The first two companies joined the Tel Aviv Stock Exchange's new tech investments platform TASE UP this week with building technology company Veev and venture capital fund Group 11 hoping to raise $150 million.

The first two companies joined the Tel Aviv Stock Exchange's new tech investments platform TASE UP this week with building technology company Veev looking to raise $50 million and venture capital fund Group 11 looking to raise $100 million.

At a webinar to mark the occasion on new investment options for high tech firms, held by accounting firm Fahn Kanne & Co. Grant Thornton Israel and the Pearl Cohen law firm, Fahn Kanne Consulting CEO Shlomi Bartov said, "The entry of institutional bodies and their investments in high tech companies continues to grow and in the next 18 months, we expect to see between 50 and 100 major deals.

Such a volume of deals in the market can be translated into an increase of 20% in deals, and according to the data that we have gathered, we see that there have been about 250 investment deals by bodies in early stage high tech companies.

The test will come over the next 18 months on the assumption that the institutions can formulate for themselves the work methods and the direct investment in high tech companies."

The webinar dealt with the opportunities now available to Israeli technology growth companies and procedures for capital raising, and included the exceptional cooperation between the institutional bodies in Israel.

The Israel Innovation Authority, Ministry of Finance, Capital Market Authority and Israel Securities Authority recently launched the Benefits Program No. 43 to encourage the investments of institutional bodies in Israel in high tech companies, as part of which 10 institutional bodies were chosen, which will invest NIS 2 billion in these companies, while the state will provide guarantees to protect 40% of their investments.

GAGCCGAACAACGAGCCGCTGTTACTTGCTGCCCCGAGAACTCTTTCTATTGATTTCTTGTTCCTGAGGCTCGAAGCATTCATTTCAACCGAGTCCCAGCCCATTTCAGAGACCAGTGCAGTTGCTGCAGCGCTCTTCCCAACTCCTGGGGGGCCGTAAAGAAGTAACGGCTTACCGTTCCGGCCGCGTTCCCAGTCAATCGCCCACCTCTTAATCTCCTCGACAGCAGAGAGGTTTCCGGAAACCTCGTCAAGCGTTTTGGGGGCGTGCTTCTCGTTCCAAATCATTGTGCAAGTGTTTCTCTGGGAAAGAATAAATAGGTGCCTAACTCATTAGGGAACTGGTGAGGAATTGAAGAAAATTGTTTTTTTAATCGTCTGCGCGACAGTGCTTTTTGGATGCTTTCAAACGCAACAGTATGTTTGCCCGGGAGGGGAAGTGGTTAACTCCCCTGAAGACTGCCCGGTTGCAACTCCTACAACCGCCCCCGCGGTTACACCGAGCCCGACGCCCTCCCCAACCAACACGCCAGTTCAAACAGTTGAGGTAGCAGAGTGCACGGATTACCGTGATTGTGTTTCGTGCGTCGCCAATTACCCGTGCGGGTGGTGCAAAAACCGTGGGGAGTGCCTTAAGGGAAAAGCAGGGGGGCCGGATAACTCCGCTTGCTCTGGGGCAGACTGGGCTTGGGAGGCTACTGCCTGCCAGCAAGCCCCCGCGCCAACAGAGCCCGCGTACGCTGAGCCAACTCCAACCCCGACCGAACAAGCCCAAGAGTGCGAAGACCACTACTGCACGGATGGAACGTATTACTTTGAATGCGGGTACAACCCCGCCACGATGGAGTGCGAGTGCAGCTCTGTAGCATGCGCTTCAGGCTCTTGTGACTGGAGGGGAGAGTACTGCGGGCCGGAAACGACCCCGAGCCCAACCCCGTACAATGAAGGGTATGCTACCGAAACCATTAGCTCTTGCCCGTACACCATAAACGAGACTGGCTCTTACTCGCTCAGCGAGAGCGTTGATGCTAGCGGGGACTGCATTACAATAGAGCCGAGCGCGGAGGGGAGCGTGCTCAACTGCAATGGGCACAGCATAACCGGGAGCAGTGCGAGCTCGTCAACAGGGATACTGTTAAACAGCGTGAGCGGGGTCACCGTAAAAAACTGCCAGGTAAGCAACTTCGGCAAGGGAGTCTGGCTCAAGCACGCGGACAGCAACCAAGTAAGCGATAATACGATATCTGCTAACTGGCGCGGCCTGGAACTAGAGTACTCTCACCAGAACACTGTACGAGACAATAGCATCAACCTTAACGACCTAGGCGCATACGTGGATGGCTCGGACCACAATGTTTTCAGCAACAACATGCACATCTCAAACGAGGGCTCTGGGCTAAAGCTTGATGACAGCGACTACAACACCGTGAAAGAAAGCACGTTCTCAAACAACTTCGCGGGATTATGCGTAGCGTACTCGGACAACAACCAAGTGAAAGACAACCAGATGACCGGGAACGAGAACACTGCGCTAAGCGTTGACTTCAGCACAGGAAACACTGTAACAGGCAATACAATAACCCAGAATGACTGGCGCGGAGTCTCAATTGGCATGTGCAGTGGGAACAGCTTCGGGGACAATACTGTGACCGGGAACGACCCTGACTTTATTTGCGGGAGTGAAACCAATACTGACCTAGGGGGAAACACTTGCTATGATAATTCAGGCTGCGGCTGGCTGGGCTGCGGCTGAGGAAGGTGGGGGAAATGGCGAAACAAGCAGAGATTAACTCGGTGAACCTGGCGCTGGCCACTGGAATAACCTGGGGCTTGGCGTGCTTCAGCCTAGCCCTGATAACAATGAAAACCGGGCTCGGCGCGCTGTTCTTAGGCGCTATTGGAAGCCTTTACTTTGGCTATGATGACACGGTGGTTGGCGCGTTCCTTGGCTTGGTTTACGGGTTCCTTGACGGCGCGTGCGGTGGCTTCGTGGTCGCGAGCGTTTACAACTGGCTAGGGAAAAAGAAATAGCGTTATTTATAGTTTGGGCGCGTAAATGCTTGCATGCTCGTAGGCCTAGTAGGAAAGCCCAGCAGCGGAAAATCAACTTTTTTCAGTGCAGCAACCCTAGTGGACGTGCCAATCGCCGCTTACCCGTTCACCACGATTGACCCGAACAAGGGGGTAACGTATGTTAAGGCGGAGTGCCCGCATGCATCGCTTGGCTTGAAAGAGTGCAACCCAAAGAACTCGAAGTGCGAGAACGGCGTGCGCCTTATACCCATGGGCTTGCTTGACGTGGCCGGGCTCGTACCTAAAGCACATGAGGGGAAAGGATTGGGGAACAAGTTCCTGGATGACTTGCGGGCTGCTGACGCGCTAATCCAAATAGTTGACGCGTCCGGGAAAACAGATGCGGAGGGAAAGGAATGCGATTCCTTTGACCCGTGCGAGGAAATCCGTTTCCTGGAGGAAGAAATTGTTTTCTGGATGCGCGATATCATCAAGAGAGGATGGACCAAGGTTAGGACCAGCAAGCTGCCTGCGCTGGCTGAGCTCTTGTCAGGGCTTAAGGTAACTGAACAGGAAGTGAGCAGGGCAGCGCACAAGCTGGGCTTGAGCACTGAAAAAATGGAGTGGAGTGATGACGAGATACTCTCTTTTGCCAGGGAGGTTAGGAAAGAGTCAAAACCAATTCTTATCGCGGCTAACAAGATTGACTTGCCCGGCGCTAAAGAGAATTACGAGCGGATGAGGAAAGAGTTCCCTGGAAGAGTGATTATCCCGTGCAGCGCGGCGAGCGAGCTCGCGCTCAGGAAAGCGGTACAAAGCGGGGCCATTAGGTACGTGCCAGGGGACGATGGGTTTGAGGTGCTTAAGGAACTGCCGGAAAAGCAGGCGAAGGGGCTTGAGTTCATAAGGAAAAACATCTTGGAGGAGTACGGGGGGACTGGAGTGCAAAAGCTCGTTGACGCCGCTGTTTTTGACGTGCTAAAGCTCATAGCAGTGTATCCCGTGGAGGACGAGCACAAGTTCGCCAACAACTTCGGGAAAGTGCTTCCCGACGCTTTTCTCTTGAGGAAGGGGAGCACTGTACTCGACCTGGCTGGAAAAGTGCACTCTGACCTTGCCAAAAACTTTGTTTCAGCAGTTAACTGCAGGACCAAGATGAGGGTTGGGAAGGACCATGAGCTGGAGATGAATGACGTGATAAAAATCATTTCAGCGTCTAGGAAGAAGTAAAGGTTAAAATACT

Fahn Kanne & Co. Grant Thornton Israel accounting firm partner Nir Yenni said, "The unequivocal aim of the benefits track is to help the growth of Israeli high tech in the short and the long term. The aim is that the institutions will deepen their investments in high tech and will become relevant and have expertise in the sector.

We are talking about a groundbreaking development. For the first time on a national scale like this, the combination of institutions in direct investments in Israeli high tech is being encouraged. We are already seeing a renaissance of companies in the field and major interest by our clients in these investment options, including supporting companies registering for the new TASE UP trading platform, which does not require a prospectus and is not subject to the Securities Authority Law."

Pearl Cohen law firm senior partner Adv. Anna Moshe said, "The entry of institutional investors changes the rules of the game. On the one hand, they are injecting additional capital, and on the other hand the regulatory restrictions, which do not allow the institutions to oversee or intervene in the management of the target companies - will change what is acceptable in investments like these. These are not venture capital fund investments or angels. This is a completely new alliance that requires assessments on various issues, such as executive liability insurance.

In my opinion, the TASE UP platform will raise the visibility of the best privately-held companies and the amount of investments, without the heavy expenditures that are incurred by listing for trade and first and foremost publishing a prospectus and keeping all the obligations required by a reporting corporation."